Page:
His central legal achievement was leading the Amerada Hess royalty litigation against oil and gas producers. Facing determined legal and political opposition, Condon helped win $1 billion for the state and set the rules for Alaska to get a fair share for its royalty oil.

Personally, Condon may have been most proud of coaching the 1968 Stanford University crew team to victory. He died after several years battling the effects of Lewy Body Dementia.

A celebration of life will be held at 4:30 p.m. on Wednesday, Jan. 13, 2016, at the Egan Convention Center. Attendees are encouraged to honor Wilson's flare for the cravat by donning their favorite ties.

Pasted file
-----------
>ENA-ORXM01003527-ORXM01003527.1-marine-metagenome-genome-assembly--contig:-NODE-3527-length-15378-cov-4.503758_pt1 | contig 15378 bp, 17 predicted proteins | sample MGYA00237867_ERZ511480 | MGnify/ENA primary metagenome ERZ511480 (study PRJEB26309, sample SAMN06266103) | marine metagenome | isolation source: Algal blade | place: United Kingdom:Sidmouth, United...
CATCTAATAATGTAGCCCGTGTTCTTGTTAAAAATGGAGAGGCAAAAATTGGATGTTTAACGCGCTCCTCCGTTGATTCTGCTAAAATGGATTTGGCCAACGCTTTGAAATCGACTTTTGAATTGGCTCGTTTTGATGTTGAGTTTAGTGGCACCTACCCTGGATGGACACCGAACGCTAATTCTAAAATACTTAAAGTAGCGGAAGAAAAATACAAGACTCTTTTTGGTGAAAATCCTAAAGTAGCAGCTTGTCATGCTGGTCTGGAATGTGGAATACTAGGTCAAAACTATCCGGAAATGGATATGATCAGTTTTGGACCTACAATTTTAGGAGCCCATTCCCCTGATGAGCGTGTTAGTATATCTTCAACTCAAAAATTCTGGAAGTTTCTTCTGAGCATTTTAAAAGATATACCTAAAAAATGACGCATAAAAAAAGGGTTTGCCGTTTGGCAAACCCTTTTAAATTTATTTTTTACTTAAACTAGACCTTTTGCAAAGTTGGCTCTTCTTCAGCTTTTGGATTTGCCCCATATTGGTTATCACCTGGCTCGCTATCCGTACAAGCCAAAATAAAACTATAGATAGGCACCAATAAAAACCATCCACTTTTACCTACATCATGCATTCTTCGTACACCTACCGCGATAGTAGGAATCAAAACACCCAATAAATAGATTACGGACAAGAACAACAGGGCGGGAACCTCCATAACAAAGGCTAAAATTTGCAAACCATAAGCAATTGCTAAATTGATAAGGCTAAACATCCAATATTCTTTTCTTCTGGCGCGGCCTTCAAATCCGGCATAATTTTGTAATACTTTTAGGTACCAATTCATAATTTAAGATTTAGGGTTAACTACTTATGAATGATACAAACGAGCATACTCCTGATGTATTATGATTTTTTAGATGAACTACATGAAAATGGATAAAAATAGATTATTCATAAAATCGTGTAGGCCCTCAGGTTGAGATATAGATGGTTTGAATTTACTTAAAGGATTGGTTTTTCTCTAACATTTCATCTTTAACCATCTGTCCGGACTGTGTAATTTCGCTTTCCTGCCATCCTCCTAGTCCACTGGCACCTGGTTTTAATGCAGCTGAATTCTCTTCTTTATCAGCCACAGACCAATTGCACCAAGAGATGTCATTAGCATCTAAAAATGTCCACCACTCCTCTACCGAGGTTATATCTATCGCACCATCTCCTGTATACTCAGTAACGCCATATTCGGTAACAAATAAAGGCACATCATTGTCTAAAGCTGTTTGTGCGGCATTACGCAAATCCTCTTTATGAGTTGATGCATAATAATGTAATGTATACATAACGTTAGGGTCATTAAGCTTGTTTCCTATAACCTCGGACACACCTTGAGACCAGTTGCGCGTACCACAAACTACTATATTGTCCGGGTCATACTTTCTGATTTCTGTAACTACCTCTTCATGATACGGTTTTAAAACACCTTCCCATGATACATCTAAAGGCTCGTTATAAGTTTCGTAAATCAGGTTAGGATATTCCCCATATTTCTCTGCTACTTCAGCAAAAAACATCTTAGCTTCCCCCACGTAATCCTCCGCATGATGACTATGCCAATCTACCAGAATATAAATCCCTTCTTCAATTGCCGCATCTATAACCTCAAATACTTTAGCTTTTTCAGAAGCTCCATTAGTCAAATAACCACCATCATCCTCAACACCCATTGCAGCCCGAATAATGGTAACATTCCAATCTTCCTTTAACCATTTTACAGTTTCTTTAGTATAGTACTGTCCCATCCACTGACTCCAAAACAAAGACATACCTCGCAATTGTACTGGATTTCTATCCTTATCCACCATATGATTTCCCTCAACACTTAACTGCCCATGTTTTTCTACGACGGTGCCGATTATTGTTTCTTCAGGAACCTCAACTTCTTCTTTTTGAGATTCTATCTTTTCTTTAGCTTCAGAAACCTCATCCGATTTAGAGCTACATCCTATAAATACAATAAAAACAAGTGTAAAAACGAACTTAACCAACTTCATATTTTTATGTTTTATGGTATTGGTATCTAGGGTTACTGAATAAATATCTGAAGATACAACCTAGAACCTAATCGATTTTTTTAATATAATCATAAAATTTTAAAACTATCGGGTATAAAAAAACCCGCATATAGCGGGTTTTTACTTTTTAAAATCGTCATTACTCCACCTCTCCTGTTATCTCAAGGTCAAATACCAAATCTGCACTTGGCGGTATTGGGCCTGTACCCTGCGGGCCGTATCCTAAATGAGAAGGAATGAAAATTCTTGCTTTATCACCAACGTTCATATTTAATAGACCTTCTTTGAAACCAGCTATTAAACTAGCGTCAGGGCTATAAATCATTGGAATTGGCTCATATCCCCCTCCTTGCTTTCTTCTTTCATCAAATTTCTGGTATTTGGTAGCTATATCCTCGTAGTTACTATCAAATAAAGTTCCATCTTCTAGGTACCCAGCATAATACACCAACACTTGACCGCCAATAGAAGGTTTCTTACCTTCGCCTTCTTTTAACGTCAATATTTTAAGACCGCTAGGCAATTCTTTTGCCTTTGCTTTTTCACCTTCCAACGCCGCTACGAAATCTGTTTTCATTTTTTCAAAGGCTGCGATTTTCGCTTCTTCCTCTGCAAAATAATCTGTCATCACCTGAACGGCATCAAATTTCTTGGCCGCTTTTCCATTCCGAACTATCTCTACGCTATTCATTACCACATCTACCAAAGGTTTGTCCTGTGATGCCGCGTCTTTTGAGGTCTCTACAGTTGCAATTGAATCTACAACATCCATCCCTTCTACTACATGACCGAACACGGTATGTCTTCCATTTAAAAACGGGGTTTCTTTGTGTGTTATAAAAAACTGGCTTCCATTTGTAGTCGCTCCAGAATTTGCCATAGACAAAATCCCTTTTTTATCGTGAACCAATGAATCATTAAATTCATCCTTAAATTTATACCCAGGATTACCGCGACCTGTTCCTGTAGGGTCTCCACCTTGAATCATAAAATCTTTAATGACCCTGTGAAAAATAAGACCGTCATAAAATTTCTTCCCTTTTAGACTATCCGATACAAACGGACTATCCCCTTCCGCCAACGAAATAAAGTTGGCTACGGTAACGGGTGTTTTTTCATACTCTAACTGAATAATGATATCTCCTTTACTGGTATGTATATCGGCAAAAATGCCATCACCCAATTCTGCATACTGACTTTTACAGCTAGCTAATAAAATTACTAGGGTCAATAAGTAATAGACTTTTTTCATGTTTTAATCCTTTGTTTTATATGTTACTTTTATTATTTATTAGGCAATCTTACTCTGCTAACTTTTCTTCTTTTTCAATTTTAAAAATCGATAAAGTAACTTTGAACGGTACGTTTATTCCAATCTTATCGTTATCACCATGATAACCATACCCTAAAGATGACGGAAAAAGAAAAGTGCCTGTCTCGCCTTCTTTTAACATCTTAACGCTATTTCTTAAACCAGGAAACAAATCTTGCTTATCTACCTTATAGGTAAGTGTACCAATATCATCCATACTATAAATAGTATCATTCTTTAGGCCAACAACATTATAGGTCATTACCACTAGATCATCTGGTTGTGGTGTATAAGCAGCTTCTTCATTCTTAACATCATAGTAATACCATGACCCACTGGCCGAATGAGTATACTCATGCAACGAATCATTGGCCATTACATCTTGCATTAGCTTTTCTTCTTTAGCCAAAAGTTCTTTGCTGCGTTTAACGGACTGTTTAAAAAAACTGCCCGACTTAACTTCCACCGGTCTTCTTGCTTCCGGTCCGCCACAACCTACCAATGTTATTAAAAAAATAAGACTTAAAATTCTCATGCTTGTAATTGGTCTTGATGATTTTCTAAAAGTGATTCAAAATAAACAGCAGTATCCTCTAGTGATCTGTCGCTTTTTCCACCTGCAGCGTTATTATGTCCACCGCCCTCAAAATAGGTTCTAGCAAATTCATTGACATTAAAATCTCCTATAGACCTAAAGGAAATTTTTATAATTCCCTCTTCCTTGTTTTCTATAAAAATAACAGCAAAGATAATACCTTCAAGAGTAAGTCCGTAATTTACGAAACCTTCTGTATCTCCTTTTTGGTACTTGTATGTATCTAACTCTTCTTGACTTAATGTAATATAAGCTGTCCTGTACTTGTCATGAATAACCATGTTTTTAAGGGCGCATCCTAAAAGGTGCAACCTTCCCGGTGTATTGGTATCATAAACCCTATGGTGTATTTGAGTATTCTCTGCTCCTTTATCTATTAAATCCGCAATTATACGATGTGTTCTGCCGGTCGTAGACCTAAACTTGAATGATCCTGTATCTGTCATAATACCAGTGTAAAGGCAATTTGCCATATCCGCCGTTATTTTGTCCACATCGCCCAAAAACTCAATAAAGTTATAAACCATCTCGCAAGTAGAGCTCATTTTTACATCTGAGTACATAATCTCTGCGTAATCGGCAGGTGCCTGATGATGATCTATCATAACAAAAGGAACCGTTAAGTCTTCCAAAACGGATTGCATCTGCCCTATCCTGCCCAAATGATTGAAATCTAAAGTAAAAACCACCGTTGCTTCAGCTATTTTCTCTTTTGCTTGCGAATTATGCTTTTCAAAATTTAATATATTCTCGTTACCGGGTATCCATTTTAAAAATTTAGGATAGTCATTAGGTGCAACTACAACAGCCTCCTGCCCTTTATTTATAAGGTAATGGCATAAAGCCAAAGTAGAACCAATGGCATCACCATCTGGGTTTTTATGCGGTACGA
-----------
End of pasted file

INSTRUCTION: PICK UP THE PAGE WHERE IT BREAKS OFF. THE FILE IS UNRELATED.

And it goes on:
After working from 1971 to 1980 as an assistant attorney general and then deputy attorney general for the Department of Law, Condon was named attorney general by Gov. Jay Hammond, serving in that position from 1980 to 1982.

He was Department of Revenue commissioner under Gov. Tony Knowles from 1995 to 2002, and then continued his public service under Gov. Frank Murkowski, heading the oil and gas section at the Department of Law from 2003 to 2005.

In between the departments of Law and Revenue, he was a partner in Anchorage law firms where he led the state's complex royalty litigation against North Slope oil and gas producers.  Alaska had accused the companies of underpaying royalties to the state. The case settled after more than 15 years of legal battles, with the last settlement agreement signed in 1995.